To enter for a chance to win, respond to this question in the comments: You’re a supervillain. What is your origin?
Today we have a copy of Paul Cornell’s new book, London Falling, to giveaway to a Pink Raygun reader. To enter, answer me this: You’re a paranormal beastie in an urban fantasy novel. What city are you terrorizing and why?
Headstones and Monuments isn’t horror as we’ve come to know it. The stories therein are subtle and have an innocence to them that remind me of those days when a simple story about a half-wolfen mad scientist in the forest could leave a kid wide awake in an uncomfortable bunk.
It took a lot of effort to get through The Fractal Prince because the author, Hannu Rajaniemi, gives the reader nothing. I appreciate his assumption that the reader is a smart person with strong deductive abilities; however, a lot of his concepts aren’t identifiable by context clues alone.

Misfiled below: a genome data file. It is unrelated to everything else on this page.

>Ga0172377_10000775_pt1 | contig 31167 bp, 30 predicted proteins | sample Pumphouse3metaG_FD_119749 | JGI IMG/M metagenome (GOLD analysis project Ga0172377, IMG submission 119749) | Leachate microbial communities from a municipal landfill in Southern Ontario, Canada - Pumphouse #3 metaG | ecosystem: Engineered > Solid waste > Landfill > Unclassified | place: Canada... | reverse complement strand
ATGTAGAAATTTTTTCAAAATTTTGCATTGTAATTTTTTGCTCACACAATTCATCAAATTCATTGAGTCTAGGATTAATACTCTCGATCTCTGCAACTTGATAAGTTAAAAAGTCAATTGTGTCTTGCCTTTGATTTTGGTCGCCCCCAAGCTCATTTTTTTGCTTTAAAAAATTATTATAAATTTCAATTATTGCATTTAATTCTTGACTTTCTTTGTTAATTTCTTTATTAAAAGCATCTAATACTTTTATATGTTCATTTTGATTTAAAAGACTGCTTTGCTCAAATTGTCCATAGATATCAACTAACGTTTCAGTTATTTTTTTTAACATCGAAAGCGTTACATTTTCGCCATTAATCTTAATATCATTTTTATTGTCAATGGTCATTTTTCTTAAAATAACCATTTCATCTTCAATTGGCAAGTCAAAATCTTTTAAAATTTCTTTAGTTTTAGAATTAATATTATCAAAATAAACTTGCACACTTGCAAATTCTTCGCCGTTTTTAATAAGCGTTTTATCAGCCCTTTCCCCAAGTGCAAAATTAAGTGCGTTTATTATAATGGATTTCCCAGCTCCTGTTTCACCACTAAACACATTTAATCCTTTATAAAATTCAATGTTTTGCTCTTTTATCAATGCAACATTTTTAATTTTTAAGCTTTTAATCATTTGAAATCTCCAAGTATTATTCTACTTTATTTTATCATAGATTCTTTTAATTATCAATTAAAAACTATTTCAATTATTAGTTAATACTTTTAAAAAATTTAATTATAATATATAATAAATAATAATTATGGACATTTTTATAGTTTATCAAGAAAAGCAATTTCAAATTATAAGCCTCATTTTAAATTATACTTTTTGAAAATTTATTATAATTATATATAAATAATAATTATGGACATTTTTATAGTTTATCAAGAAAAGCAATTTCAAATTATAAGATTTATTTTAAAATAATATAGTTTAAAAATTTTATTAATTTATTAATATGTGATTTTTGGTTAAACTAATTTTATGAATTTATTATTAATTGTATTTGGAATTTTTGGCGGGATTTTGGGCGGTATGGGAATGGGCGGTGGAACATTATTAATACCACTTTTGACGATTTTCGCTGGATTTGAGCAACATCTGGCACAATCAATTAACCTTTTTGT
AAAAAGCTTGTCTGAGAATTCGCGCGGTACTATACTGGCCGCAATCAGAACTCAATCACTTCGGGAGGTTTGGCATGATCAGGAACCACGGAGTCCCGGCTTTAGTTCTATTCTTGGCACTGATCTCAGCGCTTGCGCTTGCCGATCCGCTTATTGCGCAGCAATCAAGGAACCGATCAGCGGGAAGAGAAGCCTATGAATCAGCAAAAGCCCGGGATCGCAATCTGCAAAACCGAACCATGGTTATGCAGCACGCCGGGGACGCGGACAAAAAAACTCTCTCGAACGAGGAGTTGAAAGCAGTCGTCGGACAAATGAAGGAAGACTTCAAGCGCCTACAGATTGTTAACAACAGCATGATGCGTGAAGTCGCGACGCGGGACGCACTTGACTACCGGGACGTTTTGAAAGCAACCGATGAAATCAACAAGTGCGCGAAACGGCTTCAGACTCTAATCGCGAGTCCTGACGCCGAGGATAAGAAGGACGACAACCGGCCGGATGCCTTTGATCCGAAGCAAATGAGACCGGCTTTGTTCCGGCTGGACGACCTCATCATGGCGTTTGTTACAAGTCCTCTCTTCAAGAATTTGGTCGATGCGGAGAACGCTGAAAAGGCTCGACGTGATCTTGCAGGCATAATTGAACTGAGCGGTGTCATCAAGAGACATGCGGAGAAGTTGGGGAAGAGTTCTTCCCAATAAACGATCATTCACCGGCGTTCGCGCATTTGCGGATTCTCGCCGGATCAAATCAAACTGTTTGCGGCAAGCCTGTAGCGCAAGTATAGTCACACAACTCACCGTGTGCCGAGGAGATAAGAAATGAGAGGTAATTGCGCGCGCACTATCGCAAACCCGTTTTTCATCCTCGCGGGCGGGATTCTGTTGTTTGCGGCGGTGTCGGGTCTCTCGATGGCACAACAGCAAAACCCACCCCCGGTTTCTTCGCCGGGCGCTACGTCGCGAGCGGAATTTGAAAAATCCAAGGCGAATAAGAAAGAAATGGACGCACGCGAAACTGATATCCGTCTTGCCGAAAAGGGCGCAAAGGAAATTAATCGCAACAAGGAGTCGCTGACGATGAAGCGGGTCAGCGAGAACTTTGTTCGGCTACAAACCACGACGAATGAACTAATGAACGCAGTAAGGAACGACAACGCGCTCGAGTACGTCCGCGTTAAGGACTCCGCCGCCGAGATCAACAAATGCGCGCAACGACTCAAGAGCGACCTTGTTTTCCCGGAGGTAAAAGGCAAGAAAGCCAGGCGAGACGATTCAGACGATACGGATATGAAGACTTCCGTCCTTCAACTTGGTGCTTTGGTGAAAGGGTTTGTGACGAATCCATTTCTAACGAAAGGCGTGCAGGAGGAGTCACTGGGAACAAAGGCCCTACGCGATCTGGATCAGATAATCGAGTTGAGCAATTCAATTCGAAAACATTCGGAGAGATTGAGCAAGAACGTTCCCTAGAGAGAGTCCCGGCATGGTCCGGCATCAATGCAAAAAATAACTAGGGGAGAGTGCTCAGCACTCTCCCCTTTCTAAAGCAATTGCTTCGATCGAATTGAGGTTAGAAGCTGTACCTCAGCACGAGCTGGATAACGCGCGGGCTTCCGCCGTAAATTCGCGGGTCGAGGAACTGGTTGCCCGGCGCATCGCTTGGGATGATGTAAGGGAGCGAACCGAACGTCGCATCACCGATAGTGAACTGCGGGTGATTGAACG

After years of oversexed vampires, Bornikova’s single vampire-sex scene is refreshingly awkward and appropriately unsexy (just like sex with a dead guy should be!).
To enter to win, answer this in the comments: You’re a dystopian heroine (or hero). What’s your theme song?
A hard-boiled pirate detective story seemed like dinosaurs on a birthday cake or a ninja punk band: nothing could stand in the way of it’s awesomeness.
This book made me stop and think, “Holy crap. I’m a mite.”
Twihard Rehabilitation Factor: Moderate. Kitty Norville isn’t an ingenue and has a stable, healthy relationship with her husband, so she may not immediately interest the average Twihard. She can, however, teach them a thing or two about being plucky.